Drug development is a risky business both financially and from a patient safety point of view. CDMOs try to minimize that risk by spending a great deal of time developing APIs that are safe enough to be given to humans, remaining ever vigilant for potentially harmful toxins or impurities. A drug candidate’s safety is first tested in small Phase 1
trials, usually with 20-100 volunteers, or a smaller number of patients if the drug is aimed at a rare disease.
According to the FDA, approximately 70% of drug candidates move from Phase 1 to Phase 2. Much of the effort in developing APIs occurs when the CDMO prepares material for the larger Phase 2 trials. It’s then that any scale up issues that surface are resolved, processes tweaked for optimum yield, and analyticals developed in earnest.
Phase 2 trials weed out many more drug candidates due to efficacy or safety issues. Only 33% move on to pivotal Phase 3 clinical trials. This article will focus on the top three considerations in preparing APIs for Phase 3 clinical trials.
In these days of tariff wars and pandemics, securing high quality supplies and safe raw materials has become even more challenging, yet Good manufacturing practices (GMP) guidelines demand it. GMP has always been about paying attention to the details in order to minimize issues that can disrupt or delay project completion. Because the stakes are so high, every CDMO should take extra care in selecting and managing suppliers.
I would suggest that of all supply chain best practices, redundancy is among the most critical. Take Apple for example. One of the biggest U.S. companies, Apple learned the hard way that relying on one country—China—for its iPhone parts and assembly is risky, and the ensuing delays costly. Tesla, whose CEO Elon Musk made all kinds of promises to deliver a certain number of the company’s popular electric cars, was hamstrung by a coronavirus pandemic no one anticipated, which forced closure of factories in both China and the U.S. Until we have a domestic stockpile of raw materials and supplies to draw from when circumstances such as the pandemic warrant, we can’t take the risk of relying on a single foreign supplier.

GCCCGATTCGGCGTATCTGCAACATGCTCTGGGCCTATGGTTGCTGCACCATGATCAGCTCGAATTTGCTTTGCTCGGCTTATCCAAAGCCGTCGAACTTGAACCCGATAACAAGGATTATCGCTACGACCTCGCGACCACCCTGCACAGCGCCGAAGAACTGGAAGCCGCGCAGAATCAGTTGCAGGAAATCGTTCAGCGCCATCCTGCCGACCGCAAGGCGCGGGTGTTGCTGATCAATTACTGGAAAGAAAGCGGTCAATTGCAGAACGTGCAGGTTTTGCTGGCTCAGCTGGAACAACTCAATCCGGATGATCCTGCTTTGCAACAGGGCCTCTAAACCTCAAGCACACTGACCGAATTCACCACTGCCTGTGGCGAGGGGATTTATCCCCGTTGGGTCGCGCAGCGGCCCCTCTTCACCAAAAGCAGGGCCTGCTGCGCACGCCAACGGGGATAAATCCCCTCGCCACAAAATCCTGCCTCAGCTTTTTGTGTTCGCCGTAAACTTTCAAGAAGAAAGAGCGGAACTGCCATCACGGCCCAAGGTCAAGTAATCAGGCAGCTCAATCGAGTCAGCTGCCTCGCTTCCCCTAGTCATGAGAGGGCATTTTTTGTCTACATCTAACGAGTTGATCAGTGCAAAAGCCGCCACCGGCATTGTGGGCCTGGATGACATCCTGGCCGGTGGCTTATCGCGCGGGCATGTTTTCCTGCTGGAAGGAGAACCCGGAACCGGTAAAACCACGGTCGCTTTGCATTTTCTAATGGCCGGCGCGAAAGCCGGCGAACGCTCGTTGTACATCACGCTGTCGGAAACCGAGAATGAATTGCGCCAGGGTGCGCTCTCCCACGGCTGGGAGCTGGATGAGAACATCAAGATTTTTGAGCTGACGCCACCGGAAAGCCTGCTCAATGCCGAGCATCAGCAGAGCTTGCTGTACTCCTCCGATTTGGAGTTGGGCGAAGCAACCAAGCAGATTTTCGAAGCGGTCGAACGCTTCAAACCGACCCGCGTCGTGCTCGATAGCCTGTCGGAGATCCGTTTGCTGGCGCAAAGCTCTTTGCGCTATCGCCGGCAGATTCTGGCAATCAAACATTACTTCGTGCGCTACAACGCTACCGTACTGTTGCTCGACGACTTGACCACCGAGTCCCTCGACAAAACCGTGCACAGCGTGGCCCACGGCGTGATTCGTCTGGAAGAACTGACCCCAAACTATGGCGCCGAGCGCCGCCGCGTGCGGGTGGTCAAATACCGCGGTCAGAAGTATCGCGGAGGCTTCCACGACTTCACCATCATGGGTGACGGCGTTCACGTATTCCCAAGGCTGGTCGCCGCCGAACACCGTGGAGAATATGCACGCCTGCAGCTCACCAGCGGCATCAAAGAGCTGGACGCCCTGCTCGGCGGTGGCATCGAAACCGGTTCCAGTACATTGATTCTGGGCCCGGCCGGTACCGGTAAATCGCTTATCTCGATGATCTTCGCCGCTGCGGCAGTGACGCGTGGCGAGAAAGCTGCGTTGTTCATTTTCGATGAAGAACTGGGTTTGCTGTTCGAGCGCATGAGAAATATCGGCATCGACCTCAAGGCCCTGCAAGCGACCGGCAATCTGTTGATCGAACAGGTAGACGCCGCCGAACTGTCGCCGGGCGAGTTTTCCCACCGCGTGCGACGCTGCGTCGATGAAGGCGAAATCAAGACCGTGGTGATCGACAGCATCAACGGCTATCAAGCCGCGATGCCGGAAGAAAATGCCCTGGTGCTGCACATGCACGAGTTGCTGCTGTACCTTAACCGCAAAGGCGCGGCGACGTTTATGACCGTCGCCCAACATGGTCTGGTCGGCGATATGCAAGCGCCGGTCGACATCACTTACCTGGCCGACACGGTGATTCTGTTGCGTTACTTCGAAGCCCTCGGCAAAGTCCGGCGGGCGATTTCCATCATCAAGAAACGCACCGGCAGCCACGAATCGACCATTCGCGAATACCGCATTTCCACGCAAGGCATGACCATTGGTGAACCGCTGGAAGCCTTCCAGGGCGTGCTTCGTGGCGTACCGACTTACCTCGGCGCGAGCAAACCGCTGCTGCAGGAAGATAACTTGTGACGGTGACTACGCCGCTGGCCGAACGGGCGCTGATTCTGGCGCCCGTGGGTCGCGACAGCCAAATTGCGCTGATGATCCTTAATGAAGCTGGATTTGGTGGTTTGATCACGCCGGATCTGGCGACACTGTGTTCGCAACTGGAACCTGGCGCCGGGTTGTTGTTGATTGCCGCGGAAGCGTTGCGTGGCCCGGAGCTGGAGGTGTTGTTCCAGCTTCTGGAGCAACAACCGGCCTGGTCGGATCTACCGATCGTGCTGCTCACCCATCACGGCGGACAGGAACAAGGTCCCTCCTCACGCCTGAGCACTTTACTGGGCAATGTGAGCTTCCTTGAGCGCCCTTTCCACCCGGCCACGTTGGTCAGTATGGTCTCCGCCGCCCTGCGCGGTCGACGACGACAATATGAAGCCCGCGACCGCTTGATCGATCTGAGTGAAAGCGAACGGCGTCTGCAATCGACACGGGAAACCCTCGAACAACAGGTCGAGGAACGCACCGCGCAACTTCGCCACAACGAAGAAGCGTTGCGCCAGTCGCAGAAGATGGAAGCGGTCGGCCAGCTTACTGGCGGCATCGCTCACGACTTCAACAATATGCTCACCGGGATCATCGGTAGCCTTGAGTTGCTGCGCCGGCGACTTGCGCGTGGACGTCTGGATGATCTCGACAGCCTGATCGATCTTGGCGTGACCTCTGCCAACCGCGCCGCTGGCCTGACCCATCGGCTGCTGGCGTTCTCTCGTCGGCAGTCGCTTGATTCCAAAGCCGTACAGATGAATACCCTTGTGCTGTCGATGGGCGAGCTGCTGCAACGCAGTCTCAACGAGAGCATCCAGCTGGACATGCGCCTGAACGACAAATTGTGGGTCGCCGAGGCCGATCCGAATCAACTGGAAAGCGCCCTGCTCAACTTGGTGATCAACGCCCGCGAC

Finally, when preparing for Phase 3 trials, it’s a good idea to sit down with your customers. The best thing to do is look at everything that’s been done to date. Provide an overview of all the changes that have been made and their impact on the project up to this point. Discuss with sponsors goals for regulatory approval, post-approval volumes, delivery, timelines, etc. Based on that conversation, discuss what justifies additional investment in the asset.
Although they’ve made it to Phase 3 and already invested quite a bit to get to this point, it’s still risky. Going forward at this stage still requires a consideration of investment vs. risk, and it’s important that we CDMOs are sensitive to that. Our extensive experience allows us to give solid advice on the appropriate investment. This is not the time to be penny wise and pound foolish. We still should be doing things that are needed, particularly analyticals that may have been missed, but not making any process changes.
As projects enter Phase 3 trials, it’s our job as CDMOs to work with our customers, sharing best practices and our expertise to help minimize risk and speed safe, effective products to market.
If you have questions about Phase 3, please call us at (978) 462-5555 or email us at firstname.lastname@example.org.